The disc begins with a brilliant danzón, “Franchando”, written and performed by Emilio Morales. The tone for the entire programme is set right here. Listened to when the lights are turned down low this could easily be one of those seductive danzones that Frank Emilio played during his career. But this danzón blooms with the pure melodic ingenuity of the pianist Emilio Morales. “Pan con Timba” follows in which the young Aldo López Gavilán traverses with seemingly magic fingers across the keyboard. A myriad of styles collide in this masterful solo impression. “Lázara y Georgina” begins with a superbly toned, rumbling introduction on the contrabass by Roberto Riverón, before Orlando “Cachaito” López, grandson of the great Peruchín Justiz masterfully dissects the danzón form in the spirit of Frank Emilio.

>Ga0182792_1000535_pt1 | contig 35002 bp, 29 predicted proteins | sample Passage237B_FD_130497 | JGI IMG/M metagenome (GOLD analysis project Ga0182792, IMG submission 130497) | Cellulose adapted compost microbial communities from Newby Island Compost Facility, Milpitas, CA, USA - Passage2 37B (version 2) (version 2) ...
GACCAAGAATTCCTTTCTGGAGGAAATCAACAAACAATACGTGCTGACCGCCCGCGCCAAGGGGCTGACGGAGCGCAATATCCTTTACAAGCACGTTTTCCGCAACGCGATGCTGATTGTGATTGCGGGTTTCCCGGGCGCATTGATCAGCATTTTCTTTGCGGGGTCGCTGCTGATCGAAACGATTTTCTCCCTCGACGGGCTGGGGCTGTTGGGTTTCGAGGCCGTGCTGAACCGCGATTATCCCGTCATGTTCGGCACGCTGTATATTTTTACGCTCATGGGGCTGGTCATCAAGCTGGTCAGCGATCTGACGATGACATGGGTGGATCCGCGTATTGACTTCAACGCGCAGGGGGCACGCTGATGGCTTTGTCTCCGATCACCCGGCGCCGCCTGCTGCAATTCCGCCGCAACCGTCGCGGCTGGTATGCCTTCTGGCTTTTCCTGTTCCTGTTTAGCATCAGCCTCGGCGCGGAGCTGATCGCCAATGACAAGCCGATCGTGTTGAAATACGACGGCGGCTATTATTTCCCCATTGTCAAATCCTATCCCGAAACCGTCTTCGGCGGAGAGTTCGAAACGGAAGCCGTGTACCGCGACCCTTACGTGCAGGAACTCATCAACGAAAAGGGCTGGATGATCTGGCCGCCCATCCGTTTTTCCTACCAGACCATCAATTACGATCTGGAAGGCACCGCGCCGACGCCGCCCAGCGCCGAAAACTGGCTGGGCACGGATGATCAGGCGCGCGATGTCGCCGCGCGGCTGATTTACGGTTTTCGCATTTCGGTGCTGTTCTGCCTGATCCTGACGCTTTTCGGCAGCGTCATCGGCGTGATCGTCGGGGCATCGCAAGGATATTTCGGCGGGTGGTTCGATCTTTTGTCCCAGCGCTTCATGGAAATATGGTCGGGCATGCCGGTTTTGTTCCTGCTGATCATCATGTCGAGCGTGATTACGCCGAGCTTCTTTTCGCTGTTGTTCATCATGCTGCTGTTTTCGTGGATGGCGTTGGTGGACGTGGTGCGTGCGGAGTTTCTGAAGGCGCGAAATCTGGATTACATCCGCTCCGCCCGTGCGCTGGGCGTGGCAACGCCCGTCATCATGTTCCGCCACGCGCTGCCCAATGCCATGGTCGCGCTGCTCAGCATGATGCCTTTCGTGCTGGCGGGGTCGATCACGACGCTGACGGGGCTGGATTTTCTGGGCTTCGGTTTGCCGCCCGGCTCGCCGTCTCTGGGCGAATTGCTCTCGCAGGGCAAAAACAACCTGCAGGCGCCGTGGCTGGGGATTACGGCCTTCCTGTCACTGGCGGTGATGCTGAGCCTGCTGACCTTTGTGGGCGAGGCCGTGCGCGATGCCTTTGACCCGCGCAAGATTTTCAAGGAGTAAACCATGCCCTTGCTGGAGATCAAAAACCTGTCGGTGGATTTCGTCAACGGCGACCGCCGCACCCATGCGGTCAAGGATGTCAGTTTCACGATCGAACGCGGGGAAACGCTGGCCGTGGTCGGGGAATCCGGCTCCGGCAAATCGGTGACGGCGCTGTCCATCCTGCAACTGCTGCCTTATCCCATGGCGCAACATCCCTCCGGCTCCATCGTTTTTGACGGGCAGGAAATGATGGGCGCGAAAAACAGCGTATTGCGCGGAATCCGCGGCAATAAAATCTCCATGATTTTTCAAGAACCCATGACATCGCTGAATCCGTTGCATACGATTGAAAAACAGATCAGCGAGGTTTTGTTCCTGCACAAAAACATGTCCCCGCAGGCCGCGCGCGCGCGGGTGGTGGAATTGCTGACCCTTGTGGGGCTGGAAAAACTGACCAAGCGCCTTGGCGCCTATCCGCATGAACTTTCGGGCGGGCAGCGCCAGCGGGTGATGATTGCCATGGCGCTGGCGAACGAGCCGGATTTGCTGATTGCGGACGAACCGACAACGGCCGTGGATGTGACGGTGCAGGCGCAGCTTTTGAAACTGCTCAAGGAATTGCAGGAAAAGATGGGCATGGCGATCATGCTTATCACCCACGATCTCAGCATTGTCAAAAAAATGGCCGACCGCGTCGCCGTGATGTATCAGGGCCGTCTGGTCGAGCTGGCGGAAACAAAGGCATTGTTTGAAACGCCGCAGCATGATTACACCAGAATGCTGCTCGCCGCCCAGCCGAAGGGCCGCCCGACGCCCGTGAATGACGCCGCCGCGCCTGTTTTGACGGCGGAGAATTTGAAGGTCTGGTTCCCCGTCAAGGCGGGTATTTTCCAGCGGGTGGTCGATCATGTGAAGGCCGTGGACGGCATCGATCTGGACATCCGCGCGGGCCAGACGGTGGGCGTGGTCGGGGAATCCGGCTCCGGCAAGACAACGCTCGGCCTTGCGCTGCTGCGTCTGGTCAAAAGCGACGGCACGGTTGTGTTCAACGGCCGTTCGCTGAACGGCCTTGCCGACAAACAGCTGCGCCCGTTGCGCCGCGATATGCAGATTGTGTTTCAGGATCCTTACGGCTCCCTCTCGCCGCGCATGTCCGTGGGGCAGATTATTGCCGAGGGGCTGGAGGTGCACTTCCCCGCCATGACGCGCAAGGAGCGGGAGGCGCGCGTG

Tony Pérez performs “Requiem para un pianista”, a 2001 work written to commemorate Frank Emilio’s passing. It is a solo performance that captures the bitterness of the loss of a great pianist. But the solo work also soars in its impromptu improvisation, ascending, if you will, with the soaring spirit of Frank Emilio. “La flauta mágica” is a gorgeous little miniature, referencing the music of Mozart. It was written by Frank Emilio’s first employer, Antonio Maria Romeu and is played here – again as a danzón – by pianist Lázaro Valdés, playing with spectacular angularity, accompanied by the mighty tresero Pancho Amat. It is music played deep in the tradition, as Frank Emilio often did; the masterful performance on flute by José Luis Cortés makes this music all the more memorable.